Saturday, April 29, 2006

Internet Freedom is the American Way

Sparking the Revolt
Can a groundswell of popular support for network neutrality save free speech online? Radio show "Media Minutes" asks whether the SavetheInternet coalition has the momentum to turn public opinion against AT&T and their coin-operated front men in Washington.

Listen to the show.

Gun Owners of America’s Craig Fields puts it best:

“In a very, very strange situation, what we have is the necessity of government intervention to ensure a free marketplace of ideas. Whenever you see people from the far left and the far right joining together about something that Congress is getting ready to do, it’s been my experience that what Congress is getting ready to do is basically un-American.”

Columbia Professor Timothy Wu gives an historical perspective by comparing AT&T’s net control scheme to the AP’s 19th century news monopoly, calling it “a threat not only to American business and competition but a threat to American democracy.”

The loss of network neutrality will smother the innovative nature of the Internet, which has made it such a powerful economic and social engine. Warns Professor Wu:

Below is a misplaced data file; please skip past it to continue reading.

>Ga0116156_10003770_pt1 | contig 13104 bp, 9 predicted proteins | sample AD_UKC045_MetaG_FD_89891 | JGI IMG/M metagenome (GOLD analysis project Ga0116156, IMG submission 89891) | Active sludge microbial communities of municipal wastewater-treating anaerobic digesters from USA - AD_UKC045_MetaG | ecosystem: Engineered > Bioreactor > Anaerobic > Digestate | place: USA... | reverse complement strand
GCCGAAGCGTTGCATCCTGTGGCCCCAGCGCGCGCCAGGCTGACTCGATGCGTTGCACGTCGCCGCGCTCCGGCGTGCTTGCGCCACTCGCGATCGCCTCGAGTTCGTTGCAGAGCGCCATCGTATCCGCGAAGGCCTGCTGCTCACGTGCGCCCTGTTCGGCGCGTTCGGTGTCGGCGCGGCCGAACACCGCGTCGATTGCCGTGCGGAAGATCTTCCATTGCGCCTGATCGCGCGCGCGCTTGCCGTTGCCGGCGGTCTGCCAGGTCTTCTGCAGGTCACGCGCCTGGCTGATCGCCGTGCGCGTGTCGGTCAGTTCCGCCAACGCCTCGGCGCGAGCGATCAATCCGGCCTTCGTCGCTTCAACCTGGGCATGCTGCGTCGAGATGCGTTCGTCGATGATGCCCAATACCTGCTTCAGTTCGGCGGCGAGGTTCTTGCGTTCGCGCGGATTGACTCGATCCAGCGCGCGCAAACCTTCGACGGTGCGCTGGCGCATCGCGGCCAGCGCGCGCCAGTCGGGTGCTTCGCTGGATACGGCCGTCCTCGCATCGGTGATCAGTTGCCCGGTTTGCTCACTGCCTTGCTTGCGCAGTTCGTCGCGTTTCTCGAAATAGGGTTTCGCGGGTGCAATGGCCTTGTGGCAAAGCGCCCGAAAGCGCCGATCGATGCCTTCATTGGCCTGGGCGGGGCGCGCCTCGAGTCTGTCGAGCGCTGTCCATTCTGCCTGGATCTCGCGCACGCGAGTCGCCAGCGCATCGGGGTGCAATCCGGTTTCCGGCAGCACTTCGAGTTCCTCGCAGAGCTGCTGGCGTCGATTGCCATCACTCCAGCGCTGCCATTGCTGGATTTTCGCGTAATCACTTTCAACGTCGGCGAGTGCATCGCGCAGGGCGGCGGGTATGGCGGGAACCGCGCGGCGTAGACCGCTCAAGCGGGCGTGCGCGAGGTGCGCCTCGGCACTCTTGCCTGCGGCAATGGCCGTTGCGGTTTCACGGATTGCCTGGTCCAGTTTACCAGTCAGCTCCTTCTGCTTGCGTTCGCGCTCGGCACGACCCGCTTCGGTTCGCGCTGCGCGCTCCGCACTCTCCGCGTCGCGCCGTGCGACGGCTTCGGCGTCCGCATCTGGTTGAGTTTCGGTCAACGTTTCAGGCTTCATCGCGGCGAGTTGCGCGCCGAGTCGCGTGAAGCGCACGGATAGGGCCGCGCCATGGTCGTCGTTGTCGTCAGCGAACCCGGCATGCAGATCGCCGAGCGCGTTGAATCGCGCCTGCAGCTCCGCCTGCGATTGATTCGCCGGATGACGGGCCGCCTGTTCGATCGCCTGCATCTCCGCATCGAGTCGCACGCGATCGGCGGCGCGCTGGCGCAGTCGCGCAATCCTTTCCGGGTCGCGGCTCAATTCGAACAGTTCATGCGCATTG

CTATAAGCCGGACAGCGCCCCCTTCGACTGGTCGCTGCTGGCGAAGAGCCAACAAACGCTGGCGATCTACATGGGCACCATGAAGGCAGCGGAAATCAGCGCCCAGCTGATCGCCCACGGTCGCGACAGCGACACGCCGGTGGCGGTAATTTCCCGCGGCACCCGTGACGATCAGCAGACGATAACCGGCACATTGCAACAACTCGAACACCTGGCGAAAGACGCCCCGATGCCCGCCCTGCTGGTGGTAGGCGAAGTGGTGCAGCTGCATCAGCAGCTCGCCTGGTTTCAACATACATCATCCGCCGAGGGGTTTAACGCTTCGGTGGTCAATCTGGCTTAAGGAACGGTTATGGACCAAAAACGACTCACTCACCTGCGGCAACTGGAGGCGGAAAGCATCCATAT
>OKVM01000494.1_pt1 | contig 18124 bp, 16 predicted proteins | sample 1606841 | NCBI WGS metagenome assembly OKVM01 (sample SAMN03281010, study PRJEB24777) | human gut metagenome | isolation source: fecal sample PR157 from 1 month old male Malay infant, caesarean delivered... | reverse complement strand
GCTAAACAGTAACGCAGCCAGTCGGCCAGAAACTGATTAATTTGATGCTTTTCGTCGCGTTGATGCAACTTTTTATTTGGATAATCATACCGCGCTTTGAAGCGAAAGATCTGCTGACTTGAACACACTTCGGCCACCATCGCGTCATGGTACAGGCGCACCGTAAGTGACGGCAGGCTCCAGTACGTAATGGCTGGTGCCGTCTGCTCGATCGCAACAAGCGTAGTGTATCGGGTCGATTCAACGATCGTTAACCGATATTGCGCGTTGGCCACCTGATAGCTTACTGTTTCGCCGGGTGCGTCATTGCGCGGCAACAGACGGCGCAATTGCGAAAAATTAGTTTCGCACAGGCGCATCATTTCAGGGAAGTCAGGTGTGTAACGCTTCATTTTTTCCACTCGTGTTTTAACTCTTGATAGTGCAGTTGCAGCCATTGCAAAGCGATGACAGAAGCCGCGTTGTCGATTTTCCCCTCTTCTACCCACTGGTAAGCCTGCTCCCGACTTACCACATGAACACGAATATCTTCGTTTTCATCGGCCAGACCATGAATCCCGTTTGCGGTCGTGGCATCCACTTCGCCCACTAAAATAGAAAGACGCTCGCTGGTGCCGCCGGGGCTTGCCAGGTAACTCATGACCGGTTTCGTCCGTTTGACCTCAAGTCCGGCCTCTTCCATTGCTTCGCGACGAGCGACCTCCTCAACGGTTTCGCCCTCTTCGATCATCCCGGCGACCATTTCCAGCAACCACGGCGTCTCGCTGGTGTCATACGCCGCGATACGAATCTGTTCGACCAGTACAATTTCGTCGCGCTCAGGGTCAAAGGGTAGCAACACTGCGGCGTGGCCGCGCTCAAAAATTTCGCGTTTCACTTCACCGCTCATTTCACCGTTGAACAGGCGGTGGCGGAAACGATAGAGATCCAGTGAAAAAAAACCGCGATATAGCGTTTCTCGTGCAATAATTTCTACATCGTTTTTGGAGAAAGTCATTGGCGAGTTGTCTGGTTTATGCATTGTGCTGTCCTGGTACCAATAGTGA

“It’s no longer survival of the fittest. It’s no longer who has the best technology. It’s a question of who goes golfing with the CEO of AT&T. And I think that’s not the American way.”

Indeed. Listen in.



I'm putting my faith, maybe unfounded, in EFF. They're the strong lobby leading this fight.

I've done the usual, but expect only the EFF and thousands of bloggers, surfers and IM users can influence congress. We just need to find out if our votes are more valuable than ATT's money.

Tim said...
This comment has been removed by a blog administrator.
Tim said...

EFF has been silent on this issue. Perhaps the rationale for their absence on this issue is buried somewhere on this page:

paulaner01 said...

I guess I'm not as skeptical as you guys are at the moment - I mean, if one of the telcos were to try to pull off what everyone says they're going to try, people would switch providers the same day. I'll do my surfing in Starbucks before I put up with that kind of interference. I just don't think that the best business decision and the nightmare scenario go together.

pkp646 said...

I am not fundamentally opposed to the idea of net neutrality, but I think the best way to preserve it is to keep the government out of this one. Regulation has a way of causing unintended side effects, and with a wily creature like the internet, who knows what regulation could do.

Elena Harper said...